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Landmark of Lore
"Stonehenge
'Tis a magic place
Where the moon doth rise
With a dragon's face"
Spinal Tap, "Stonehenge"

Looking for a weapon out of legend? The headquarters of an Ancient Tradition? An interdimensional portal? Relics of a lost civilization? The Ancient Astronauts' spaceship? A site of untold mystic power? If they're not in the writer's capital city or hometown, they'll be here, at a Landmark of Lore.

These are the places where people are almost eager to believe almost anything could be found, so many tales swirl around them. Mostly they are either places rich in history, which have been the centre of stories for centuries, or places remote enough that the audience knows little about them.

Sometimes these locations will be turned into a Weaponized Landmark. Compare Ruins for Ruins' Sake and Temple of Doom, which may overlap. Probably the result of Small Reference Pools and as such is the Sister Trope to Public Domain Artifact. A Landmark of Lore is often the subject of Alternate Landmark History.

Examples include

  • Angkor Wat - A genuine lost temple, deep in remote jungle
  • Area 51 - What is the U.S. government hiding in the Nevada desert?
  • The Bermuda Triangle - Mysterious area where ships and planes disappear.
  • Easter Island - Remote, with enigmatic statues.
  • El Dorado - Fabled land of gold.
    • Other "cities of gold", such as Akator, Cibola and the City of the Caesars have also been used.
  • The Forbidden City of Beijing - Not actually mystical, but come on! It's forbidden, how can you not want to go see it?
  • The Great Pyramid of Giza - Famous Egyptian landmark with a number of astronomically significant features. Last of the Seven Wonders of the Ancient World to still survive.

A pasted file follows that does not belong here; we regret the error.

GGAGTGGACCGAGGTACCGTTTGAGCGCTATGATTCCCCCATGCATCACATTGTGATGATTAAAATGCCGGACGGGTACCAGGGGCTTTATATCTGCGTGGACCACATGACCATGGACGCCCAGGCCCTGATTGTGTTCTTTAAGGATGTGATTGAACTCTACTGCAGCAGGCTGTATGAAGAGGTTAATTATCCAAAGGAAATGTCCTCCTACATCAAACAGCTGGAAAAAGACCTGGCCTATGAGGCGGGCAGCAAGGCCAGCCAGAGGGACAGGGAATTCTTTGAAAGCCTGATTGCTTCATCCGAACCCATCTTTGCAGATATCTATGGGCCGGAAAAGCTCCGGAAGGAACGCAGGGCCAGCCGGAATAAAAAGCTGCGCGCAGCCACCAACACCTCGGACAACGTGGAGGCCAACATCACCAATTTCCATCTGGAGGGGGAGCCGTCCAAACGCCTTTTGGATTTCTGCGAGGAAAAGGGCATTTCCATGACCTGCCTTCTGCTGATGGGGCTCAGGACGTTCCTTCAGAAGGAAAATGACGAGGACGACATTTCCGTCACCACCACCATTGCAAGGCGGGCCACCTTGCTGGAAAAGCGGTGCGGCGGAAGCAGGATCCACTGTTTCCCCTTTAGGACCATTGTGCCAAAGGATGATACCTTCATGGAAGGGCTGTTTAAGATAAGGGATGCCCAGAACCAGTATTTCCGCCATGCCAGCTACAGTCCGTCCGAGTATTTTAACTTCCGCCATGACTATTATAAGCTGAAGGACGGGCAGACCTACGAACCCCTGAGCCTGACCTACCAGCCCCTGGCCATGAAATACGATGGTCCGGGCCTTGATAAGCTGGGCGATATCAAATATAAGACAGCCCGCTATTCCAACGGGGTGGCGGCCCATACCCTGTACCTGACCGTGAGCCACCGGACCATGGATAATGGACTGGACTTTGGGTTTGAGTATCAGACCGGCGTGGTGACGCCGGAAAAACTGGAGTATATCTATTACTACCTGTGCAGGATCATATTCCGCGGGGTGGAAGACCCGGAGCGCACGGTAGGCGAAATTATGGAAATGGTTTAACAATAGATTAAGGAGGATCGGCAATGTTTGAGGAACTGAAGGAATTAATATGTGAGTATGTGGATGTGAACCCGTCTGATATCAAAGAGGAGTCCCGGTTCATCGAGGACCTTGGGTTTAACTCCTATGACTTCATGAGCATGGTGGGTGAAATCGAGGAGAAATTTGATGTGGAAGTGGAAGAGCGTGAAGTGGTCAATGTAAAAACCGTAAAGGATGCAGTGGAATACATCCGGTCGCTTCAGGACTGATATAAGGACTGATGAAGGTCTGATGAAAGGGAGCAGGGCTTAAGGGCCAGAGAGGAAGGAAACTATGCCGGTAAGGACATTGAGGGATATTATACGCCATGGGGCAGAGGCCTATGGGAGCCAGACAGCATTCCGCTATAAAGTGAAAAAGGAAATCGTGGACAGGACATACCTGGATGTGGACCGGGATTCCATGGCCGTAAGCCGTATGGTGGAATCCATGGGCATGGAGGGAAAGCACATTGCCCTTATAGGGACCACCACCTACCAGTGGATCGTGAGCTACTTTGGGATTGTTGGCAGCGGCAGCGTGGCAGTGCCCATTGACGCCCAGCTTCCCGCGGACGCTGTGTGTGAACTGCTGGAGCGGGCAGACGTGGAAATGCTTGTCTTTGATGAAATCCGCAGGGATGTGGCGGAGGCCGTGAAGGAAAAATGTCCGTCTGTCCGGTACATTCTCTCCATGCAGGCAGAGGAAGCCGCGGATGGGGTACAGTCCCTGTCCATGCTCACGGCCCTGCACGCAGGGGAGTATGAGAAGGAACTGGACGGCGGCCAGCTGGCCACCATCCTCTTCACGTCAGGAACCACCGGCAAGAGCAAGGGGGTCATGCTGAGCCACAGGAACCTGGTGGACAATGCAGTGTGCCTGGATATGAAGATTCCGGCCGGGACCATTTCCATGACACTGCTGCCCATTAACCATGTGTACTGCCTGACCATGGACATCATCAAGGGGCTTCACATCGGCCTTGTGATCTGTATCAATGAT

• There are two pyramids at the Giza Necropolis that occur often, the Pyramid of Khufu (formerly largest, by 2 feet) and the Pyramid of Khephren (currently the largest and best preserved one). Regardless of which one it's in, the film will never show the sprawl of Giza—the world's second-largest suburb after Yokohama.
  • Machu Picchu - An Incan city in the mountains of Peru, abandoned centuries ago.
  • Nazca, Peru - Landing strip for the Ancient Astronauts.
  • Shangri-La - Home of mysterious monks.
  • Stonehenge - Ascribed all sorts of mystic powers, usually completely ignoring all the other stone circles around Europe.
  • Uluru (a.k.a. Ayer's Rock) in central Australia.

Notable appearances in media:

Anime and Manga
  • In one episode of Keroro Gunsou, Keroro and Fuyuki learn that the Great Pyramid of Giza, Stonehenge, Machu Picchu and Easter Island were all built by aliens...but as tourist traps. The Pyramid was a haunted house, Stonehenge was a giant solar-powered camp stove, Machu Picchu was the site of a roller coaster, and Easter Island is a giant whack-a-mole game.

Comics
  • Long-dormant aliens burst out of the ground in one Dan Dare comic. British comic? Landmark of Lore? Where else but Stonehenge? (Which, in the future, has been surrounded by development. That doesn't entirely make sense.)